In 1899, she taught music at the Carlisle Indian Industrial School in Carlisle, Pennsylvania. The following year, the School sent her back to her reservation for “recruitment” purposes, only to find her community living in deep poverty while white colonists lived on reservation land. She later learned that the government paid the school for every child successfully removed from reservations, realizing that the schools were created for cultural erasure. Zitkála-Šá returned to Carlisle and began writing and producing works that portrayed Lakota people as generous and loving, actively fighting stereotypes in the mainstream that were used in arguments supporting assimilation. The curricula at Carlisle promoted the domination of Anglo-American culture over Native traditions, adding fuel to her fire. Her literary works were deeply critical of the boarding school system and were published in major magazines, such as Atlantic Monthly and Harper’s Weekly; her writing got her fired from Carlisle in 1901 after “The Soft-Hearted Sioux” was published in Harper’s.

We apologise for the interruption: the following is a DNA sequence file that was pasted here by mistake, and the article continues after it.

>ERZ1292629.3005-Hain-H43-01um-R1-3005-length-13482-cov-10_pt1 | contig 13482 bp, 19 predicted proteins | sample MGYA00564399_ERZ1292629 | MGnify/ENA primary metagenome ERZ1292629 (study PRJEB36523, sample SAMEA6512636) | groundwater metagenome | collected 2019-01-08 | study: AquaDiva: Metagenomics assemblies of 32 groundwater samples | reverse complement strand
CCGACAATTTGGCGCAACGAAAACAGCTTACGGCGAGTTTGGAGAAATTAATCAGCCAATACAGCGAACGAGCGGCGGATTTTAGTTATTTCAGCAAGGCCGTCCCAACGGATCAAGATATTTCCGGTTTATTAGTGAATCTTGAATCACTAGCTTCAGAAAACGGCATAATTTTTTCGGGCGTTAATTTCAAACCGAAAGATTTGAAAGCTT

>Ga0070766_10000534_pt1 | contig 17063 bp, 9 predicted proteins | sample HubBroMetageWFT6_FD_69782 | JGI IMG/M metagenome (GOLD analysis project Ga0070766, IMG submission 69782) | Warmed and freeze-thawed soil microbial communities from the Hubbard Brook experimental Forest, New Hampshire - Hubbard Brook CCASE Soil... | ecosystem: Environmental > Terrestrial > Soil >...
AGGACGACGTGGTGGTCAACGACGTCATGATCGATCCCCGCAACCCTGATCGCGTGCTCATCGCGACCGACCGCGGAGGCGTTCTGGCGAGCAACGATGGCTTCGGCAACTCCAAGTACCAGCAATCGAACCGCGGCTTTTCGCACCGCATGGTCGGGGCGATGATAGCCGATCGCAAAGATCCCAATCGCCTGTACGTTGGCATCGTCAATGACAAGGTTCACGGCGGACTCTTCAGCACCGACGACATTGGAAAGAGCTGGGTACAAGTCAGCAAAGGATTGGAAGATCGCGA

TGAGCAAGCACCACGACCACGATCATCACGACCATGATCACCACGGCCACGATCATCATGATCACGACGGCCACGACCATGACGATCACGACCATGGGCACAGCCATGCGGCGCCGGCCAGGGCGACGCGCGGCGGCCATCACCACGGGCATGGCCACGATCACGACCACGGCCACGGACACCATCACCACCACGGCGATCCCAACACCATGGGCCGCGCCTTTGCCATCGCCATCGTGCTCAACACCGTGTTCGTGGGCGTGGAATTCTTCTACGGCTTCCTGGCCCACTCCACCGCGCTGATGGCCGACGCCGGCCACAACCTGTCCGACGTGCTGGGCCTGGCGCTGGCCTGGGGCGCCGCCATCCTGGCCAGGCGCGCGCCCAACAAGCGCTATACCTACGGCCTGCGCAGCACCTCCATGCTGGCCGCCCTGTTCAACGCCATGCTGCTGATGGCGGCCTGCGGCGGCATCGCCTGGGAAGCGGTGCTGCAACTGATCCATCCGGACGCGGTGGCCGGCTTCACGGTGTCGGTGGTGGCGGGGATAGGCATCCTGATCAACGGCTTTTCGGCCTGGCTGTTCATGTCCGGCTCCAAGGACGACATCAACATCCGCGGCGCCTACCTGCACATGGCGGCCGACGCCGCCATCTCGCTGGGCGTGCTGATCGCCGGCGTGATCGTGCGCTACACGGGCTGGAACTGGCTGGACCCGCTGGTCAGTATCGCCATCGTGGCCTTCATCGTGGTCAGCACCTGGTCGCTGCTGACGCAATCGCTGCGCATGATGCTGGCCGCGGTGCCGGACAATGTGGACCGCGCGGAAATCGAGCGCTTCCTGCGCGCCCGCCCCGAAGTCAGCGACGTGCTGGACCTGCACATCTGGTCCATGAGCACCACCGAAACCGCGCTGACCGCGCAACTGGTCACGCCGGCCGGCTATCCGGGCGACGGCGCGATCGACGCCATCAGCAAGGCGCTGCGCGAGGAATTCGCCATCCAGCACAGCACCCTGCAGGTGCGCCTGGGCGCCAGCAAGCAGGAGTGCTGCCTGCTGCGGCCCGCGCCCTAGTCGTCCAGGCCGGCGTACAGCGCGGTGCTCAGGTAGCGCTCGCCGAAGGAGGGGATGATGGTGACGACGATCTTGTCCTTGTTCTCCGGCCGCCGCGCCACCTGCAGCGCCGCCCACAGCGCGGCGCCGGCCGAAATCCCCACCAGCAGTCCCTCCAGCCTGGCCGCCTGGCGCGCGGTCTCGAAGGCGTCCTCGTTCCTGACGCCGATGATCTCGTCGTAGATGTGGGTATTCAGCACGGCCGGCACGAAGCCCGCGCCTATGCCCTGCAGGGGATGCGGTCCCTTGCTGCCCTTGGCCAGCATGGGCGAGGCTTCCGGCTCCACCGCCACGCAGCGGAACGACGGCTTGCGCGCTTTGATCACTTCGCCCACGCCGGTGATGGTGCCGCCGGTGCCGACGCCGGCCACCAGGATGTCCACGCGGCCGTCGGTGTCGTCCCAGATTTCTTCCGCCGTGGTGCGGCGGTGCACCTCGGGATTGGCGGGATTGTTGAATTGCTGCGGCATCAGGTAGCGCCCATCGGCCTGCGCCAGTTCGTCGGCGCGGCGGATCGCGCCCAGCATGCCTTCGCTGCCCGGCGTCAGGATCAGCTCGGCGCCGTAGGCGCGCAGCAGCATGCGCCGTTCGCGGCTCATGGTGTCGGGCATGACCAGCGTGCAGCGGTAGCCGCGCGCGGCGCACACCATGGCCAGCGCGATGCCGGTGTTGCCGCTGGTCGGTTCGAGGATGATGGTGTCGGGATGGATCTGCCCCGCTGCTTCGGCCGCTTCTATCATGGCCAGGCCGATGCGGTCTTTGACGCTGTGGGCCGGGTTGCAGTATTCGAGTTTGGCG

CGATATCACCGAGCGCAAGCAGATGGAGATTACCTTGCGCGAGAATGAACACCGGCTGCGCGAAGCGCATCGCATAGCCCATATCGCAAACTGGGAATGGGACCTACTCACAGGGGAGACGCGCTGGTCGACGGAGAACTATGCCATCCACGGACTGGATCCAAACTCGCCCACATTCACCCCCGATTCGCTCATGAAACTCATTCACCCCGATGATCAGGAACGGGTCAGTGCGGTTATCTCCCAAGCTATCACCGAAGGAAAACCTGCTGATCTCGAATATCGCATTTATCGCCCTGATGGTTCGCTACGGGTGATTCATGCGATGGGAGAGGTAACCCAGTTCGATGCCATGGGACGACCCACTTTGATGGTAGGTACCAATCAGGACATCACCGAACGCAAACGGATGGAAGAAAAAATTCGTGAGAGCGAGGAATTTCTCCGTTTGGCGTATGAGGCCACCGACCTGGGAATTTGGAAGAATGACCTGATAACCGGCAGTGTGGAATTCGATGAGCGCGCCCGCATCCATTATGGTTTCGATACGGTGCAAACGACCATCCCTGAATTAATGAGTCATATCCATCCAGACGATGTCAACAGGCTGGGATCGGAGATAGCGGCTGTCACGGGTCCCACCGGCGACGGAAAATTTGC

She found work back on the reservation with the Bureau of Indian Affairs (BIA); she met her husband through the BIA, Captain Raymond Bonnin, and they would marry in 1902. For the next fourteen years (1902-1916), they were assigned to the Uintah-Ouray Reservation in Utah.
In 1910, she met William F. Hanson, a professor of music at Brigham Young University. Hanson and Zitkála-Šá worked on the Sun Dance Opera for the next three years. She wrote the libretto (the text of the opera) and the songs for the story, while Hanson wrote the score. The songs were based on the sacred ritual that was federally outlawed from 1904 to 1978. This opera was the first of its kind and allowed Zitkála-Šá to bridge her worlds through music. The Opera premiered in February 1913 at Orpheus Hall in Vernal, Utah and performed by members of the Ute Nation who lived on the Uintah-Ouray Reservation.